National Geographic January 1908

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Studies on the Rate of Evaporation at Reno, Nevada, and in the Salton Sink
The Colorado River, having been diverted for irrigation purposes, temporarily broke through inadequate canal headgates to resume its original direction. The result is Salton Sink, a lake of fresh water about 45 miles long and 10 to 15 miles wide.
Dr. Bell’s Man- Lifting Kite
Alexander Graham Bell tests his Cygnet, a large kite that is able to carry a passenger more than 150 feet in the air for over seven minutes.
The Recession of the Glaciers of Glacier Bay, Alaska
The spectacular glaciers of Glacier Bay, Alaska, appear to be in dramatic retreat. The changes in the shape and activity of these glaciers are attributed to the great Yakutat earthquake of 1899.
Honors for Amundsen
The gala annual banquet of the National Geographic Society is highlighted by the presentation of the Society’s Hubbard Gold Medal. Captain Roald Amundsen receives the medal for sailing through the Northwest Passage and locating the magnetic north pole.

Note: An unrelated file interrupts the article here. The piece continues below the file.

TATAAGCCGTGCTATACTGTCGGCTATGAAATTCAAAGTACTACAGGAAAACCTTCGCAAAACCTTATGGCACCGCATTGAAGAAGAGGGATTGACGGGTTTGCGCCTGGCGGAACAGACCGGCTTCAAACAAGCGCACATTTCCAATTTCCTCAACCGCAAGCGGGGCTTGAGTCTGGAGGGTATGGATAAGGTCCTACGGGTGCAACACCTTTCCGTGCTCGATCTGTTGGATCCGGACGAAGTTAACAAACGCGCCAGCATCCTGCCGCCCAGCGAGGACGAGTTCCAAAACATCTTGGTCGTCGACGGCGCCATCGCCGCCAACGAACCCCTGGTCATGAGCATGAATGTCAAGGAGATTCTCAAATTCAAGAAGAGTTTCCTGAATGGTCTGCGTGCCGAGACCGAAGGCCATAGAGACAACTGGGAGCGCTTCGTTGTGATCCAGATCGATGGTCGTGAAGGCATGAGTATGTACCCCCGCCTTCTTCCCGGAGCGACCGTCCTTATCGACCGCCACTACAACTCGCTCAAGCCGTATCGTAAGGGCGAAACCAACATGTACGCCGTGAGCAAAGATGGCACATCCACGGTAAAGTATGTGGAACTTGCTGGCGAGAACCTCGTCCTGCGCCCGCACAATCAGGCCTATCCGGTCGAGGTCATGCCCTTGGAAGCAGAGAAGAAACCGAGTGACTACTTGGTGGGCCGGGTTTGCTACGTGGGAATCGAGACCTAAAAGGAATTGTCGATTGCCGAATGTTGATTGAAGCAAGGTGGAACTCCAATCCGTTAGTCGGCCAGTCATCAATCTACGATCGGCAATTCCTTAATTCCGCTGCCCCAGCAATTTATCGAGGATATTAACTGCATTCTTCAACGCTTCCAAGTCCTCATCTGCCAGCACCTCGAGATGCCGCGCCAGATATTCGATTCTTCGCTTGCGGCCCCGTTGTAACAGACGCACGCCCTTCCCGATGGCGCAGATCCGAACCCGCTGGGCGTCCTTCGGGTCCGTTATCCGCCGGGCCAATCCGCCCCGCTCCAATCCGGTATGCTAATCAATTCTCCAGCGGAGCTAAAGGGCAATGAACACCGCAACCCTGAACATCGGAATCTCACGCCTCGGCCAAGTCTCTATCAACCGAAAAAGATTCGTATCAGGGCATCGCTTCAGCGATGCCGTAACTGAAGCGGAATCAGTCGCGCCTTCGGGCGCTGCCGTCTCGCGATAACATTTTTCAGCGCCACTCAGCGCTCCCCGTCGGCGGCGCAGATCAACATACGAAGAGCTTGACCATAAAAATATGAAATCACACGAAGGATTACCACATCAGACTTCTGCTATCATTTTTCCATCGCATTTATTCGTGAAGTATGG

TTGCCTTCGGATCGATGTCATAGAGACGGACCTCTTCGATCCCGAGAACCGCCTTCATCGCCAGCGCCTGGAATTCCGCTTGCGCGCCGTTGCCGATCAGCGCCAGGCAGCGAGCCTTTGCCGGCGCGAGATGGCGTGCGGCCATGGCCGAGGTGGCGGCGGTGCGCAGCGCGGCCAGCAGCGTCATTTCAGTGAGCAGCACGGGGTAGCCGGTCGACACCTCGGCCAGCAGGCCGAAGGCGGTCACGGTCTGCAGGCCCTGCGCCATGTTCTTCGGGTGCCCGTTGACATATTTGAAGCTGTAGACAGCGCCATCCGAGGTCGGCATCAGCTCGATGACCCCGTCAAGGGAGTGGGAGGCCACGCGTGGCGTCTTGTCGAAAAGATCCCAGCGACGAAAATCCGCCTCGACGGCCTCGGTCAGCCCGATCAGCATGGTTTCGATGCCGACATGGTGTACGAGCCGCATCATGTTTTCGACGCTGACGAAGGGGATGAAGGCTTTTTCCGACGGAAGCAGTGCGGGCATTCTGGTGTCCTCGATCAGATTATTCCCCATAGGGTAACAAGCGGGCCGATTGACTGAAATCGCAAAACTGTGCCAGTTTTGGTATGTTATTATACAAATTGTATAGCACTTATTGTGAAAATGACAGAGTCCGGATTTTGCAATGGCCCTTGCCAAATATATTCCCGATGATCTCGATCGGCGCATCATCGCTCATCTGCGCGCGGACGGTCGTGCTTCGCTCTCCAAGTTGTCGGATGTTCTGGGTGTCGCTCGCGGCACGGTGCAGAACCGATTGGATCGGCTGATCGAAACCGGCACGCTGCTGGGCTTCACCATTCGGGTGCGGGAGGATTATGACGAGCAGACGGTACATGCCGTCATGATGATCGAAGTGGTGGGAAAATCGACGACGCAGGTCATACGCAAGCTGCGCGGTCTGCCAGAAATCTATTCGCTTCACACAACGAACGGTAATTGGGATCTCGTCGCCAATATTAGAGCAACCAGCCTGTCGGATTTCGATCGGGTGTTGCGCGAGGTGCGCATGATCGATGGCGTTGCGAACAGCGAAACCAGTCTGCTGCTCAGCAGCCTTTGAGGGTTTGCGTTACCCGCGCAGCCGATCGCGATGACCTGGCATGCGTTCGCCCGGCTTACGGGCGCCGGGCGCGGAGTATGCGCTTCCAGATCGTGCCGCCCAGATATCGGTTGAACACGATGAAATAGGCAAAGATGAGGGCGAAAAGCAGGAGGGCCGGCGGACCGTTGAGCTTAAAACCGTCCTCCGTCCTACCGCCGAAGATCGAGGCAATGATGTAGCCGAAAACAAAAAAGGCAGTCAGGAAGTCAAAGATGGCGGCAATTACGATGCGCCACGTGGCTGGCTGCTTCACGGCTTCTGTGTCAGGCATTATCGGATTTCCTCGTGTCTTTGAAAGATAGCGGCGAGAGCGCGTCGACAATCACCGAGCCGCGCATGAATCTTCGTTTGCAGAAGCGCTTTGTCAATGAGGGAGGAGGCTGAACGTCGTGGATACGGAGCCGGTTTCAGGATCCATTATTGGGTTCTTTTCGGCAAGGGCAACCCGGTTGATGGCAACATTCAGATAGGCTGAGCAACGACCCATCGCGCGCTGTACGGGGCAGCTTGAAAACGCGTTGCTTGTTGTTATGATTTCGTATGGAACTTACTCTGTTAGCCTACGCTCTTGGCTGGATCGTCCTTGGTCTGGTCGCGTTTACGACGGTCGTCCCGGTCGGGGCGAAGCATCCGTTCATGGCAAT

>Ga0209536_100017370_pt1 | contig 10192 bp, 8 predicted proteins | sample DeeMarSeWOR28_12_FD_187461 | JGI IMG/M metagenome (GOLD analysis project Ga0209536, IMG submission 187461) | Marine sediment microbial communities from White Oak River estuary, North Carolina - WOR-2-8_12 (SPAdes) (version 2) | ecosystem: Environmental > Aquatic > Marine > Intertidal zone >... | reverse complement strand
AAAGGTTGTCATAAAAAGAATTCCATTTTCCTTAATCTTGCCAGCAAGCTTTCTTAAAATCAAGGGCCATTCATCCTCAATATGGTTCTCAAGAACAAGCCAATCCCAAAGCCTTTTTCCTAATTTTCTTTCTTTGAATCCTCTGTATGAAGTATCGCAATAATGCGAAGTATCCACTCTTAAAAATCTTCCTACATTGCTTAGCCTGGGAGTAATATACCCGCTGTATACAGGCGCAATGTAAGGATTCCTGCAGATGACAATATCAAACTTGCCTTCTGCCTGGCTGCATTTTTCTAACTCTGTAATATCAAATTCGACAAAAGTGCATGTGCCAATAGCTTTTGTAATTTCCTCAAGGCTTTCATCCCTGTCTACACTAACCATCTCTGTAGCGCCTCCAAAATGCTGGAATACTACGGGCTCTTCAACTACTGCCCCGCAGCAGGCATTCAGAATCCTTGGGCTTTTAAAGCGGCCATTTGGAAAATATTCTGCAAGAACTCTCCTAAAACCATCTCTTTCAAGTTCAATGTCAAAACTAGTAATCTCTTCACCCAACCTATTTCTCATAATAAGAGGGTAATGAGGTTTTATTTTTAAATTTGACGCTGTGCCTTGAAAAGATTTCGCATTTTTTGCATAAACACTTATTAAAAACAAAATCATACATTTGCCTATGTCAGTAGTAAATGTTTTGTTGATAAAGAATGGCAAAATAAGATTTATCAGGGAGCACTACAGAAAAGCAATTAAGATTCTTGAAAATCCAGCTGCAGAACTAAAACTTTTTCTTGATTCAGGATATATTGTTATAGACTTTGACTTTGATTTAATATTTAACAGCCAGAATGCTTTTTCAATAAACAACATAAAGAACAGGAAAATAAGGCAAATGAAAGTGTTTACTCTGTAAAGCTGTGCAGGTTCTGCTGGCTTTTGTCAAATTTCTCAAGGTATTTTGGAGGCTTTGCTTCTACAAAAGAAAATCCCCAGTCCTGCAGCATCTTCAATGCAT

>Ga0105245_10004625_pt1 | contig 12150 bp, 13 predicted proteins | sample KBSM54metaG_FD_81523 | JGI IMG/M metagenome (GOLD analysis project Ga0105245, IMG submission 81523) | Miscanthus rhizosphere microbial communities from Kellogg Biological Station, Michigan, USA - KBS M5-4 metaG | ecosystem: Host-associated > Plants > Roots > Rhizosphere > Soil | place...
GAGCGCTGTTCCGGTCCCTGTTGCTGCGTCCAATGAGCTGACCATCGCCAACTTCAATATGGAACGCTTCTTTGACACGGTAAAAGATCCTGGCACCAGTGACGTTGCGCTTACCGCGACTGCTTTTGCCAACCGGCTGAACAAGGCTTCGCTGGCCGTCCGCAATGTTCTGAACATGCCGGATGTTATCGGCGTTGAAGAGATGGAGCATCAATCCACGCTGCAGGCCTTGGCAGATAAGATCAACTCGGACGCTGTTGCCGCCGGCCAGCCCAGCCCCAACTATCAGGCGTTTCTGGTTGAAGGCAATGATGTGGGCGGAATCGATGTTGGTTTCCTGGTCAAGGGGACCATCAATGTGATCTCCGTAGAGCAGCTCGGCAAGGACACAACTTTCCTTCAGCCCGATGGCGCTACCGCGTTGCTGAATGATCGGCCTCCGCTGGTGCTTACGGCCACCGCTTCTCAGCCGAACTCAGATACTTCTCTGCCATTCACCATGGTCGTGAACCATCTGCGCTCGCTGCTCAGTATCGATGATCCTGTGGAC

More Changes of the Colorado River
Alterations to the course of the Colorado River greatly increase the size of its delta and result in serious disturbance to the area’s flora, fauna, and Indian inhabitants.
Methods of Obtaining Salt in Costa Rica
In Costa Rica salt is obtained by filtering it out of soil that has been flooded by sea water at high tide.
In the Savage South Seas
The South Sea islanders of Fiji and the New Hebrides live contrasting lifestyles. In British Fiji the author finds a society organized by strong European influences, whereas in the New Hebrides such practices as infant head- shaping and cannibalism remai

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